The Impact Resistance and Reliability Features of Polyurethane Products16 September 2016
At least two distinct classes of plastics exist today. There are the capable thermoplastics and thermosetting variants that offer limited impact-resistance features. These materials are fairly robust, lightweight, and they offer a modicum of chemical resistance. But then there are the engineering plastics, the robust materials that are entirely capable of replacing some durable alloys. Impact resistant by design, polyurethane products top this latter class.
Back on the Polyurethane Chain Gang
The chemical backbone of a resilient polyurethane molecule is defined by numerous obstinate linkages. The urethane chain crosslinks with other sections of the molecule to form one of the toughest, most versatile polymers on the market today. Additionally, those chains and crosslinks can be manipulated to enhance strength and rigidity or to soften the material and deliver augmented elasticity. In short, this versatile plastic is design-accessible, capable of being customized so that its impact resistance property can be funneled into mechanically-diverse profiles. These then vary in density from tough plastic panels to highly resilient blocks of foam.
The Impact Resistance and Reliability Features of Polyurethanes
A tailored plastic imbued with this level of accomplished mechanical resistance is one that’s employed in every abrasive application under the sun. Mining and quarrying equipment use polyurethane products. They’re the bumpers and plastic sheet liners that absorb rocky impacts and rough-edged abrasive scratches. General wear-and-tear is significantly reduced thanks to this alloy-shielding product line. Now, as the upper application limits seem to indicate no actual limitations, then this robust material is undoubtedly qualified for the day-to-day duties we all adhere to when we’re going about our business. Let’s deliberate on a handful of those roles.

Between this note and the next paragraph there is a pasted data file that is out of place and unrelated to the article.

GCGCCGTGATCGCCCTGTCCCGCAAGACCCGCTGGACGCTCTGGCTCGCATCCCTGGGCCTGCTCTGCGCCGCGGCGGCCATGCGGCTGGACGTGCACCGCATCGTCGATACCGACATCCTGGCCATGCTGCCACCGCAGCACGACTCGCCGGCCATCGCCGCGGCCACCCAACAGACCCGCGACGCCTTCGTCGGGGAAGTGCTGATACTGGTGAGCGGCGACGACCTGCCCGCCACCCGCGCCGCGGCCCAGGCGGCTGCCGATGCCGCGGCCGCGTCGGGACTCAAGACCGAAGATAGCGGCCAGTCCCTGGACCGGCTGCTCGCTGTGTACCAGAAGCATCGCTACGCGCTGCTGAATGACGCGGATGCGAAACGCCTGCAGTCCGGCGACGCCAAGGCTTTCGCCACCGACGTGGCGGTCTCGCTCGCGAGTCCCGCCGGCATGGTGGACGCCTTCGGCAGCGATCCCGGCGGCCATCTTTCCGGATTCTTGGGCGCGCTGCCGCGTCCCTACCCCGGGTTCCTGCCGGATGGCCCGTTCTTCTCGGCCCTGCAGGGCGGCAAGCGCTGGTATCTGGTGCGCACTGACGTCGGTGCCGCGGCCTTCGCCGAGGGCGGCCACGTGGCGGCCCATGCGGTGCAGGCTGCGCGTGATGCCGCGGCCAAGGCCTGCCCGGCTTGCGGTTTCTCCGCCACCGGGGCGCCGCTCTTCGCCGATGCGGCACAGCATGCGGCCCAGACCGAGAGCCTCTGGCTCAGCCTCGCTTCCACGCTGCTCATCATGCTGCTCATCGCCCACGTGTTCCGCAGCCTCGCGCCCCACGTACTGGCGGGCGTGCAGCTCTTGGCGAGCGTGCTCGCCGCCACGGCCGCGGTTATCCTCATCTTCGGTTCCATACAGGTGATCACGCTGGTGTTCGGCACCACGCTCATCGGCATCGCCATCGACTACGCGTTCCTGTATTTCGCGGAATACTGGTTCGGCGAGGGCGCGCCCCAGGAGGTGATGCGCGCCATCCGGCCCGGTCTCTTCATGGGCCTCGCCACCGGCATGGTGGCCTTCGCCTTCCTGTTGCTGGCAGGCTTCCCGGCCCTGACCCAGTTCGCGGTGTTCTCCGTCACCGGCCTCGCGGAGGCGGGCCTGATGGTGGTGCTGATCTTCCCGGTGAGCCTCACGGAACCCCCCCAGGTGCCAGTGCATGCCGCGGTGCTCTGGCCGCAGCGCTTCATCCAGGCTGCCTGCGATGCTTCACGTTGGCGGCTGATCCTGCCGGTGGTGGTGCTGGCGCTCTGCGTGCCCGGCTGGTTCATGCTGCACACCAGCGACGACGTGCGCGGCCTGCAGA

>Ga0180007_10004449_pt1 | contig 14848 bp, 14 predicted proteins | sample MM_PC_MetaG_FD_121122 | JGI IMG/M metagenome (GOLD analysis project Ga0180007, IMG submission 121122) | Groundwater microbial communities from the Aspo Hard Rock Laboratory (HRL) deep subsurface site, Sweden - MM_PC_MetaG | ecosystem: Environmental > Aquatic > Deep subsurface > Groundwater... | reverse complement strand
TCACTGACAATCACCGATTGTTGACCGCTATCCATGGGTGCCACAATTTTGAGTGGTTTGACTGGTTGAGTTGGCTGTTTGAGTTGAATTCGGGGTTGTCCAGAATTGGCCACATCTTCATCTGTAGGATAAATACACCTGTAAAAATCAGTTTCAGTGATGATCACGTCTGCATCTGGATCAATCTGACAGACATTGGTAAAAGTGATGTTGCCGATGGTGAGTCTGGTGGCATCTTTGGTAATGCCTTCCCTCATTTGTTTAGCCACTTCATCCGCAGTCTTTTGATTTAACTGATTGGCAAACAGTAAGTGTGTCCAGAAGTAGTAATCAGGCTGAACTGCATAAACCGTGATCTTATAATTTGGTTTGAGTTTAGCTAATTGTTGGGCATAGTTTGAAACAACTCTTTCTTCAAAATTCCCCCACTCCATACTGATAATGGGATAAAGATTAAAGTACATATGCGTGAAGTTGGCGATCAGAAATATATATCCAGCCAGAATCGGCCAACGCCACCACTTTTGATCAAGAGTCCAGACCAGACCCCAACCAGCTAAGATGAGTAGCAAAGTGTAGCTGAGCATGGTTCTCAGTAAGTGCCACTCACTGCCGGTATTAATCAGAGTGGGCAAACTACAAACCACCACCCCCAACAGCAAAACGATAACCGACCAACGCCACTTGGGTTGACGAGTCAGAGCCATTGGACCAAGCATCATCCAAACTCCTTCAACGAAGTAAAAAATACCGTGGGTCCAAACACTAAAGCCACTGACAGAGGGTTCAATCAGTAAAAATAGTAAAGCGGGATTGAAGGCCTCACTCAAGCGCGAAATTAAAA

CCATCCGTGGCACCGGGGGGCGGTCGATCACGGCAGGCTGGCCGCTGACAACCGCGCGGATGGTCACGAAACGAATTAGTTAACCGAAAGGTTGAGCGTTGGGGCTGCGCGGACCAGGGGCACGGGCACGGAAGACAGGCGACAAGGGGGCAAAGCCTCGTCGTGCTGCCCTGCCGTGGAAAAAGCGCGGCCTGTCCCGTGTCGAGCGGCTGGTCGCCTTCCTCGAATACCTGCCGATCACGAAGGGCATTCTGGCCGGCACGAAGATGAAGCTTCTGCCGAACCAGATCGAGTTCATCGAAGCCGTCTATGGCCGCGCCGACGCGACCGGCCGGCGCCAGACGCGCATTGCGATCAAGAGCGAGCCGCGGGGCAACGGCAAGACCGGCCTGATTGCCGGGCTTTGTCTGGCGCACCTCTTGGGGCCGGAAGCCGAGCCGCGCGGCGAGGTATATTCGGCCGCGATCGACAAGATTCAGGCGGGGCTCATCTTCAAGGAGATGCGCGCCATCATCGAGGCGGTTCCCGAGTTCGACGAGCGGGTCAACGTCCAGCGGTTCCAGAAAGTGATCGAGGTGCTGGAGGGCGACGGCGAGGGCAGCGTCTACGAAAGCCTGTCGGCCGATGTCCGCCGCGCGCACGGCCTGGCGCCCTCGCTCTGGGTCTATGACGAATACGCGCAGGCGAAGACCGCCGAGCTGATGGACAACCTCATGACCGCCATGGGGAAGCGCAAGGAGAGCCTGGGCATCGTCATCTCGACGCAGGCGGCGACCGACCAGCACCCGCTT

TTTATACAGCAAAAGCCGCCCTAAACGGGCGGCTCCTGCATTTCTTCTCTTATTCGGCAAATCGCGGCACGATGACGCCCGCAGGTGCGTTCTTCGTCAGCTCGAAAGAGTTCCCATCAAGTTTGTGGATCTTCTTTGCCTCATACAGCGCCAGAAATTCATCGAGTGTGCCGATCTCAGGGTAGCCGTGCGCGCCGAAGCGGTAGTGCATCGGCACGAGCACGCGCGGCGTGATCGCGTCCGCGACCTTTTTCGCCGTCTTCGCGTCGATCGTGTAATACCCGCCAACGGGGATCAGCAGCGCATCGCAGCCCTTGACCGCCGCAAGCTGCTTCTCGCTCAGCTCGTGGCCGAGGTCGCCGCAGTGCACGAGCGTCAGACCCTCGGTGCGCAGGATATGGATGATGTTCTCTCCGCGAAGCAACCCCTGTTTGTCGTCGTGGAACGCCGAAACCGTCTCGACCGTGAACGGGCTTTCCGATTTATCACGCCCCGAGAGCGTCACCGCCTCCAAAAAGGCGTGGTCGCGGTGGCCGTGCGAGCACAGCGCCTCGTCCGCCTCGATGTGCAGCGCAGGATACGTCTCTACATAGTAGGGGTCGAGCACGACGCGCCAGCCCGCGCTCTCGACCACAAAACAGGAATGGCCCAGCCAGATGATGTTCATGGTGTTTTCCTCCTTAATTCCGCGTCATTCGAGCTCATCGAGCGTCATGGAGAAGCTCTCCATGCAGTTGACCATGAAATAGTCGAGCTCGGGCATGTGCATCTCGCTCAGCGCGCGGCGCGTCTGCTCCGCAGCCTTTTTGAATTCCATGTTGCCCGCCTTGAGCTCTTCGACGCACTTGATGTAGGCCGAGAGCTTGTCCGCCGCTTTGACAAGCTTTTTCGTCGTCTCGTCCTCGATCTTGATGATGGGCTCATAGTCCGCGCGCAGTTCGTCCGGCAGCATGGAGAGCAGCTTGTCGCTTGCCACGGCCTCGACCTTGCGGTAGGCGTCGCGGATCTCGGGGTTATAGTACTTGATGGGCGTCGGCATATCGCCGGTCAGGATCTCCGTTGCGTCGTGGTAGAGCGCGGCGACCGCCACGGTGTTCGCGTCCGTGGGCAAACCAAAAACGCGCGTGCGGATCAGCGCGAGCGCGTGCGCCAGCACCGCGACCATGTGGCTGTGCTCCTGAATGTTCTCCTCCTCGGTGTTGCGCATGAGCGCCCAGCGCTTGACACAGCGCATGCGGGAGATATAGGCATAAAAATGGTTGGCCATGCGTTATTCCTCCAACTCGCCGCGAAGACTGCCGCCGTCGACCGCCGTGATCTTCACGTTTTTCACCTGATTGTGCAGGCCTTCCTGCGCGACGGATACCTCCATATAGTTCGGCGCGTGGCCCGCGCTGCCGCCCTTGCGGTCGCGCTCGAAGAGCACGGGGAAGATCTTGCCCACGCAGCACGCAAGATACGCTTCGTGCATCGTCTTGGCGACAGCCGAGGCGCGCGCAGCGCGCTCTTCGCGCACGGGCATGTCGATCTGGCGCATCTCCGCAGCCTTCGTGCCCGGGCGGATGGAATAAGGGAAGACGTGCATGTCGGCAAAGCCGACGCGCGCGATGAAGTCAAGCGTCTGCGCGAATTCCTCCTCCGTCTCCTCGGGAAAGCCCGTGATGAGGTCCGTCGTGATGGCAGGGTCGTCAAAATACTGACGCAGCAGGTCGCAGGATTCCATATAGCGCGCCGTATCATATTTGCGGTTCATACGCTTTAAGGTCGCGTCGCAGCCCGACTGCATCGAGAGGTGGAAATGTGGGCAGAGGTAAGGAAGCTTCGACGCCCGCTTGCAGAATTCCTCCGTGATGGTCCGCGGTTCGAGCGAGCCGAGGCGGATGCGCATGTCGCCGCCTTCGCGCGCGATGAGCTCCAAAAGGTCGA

Polyurethane Products are Utilitarian Champions
A long list of industrial applications could be compiled, at this point, but we’re more interested in common applications. For example, toolboxes and product housings are manufactured from this beyond tough polymer. The box won’t scrape or crack when hard-edged metal tools are casually dropped back into a compartment. As for the appliance housing, a fan or cooling unit can take a spin down a factory floor on softened urethane casters, all while the hardened casing absorbs the impact from a solid smack against a wall.
The focus of this article lays squarely on mechanical hazards, on impacts and abrasive scrapes, but our reliability feature smashes through this pigeon-hole to cover other material attributes, including oil, solvent, and chemical resistance. Also, considering how structurally sound the long-chained molecules that make polyurethane products, this robust polymer is also capable of handling heavy loads.
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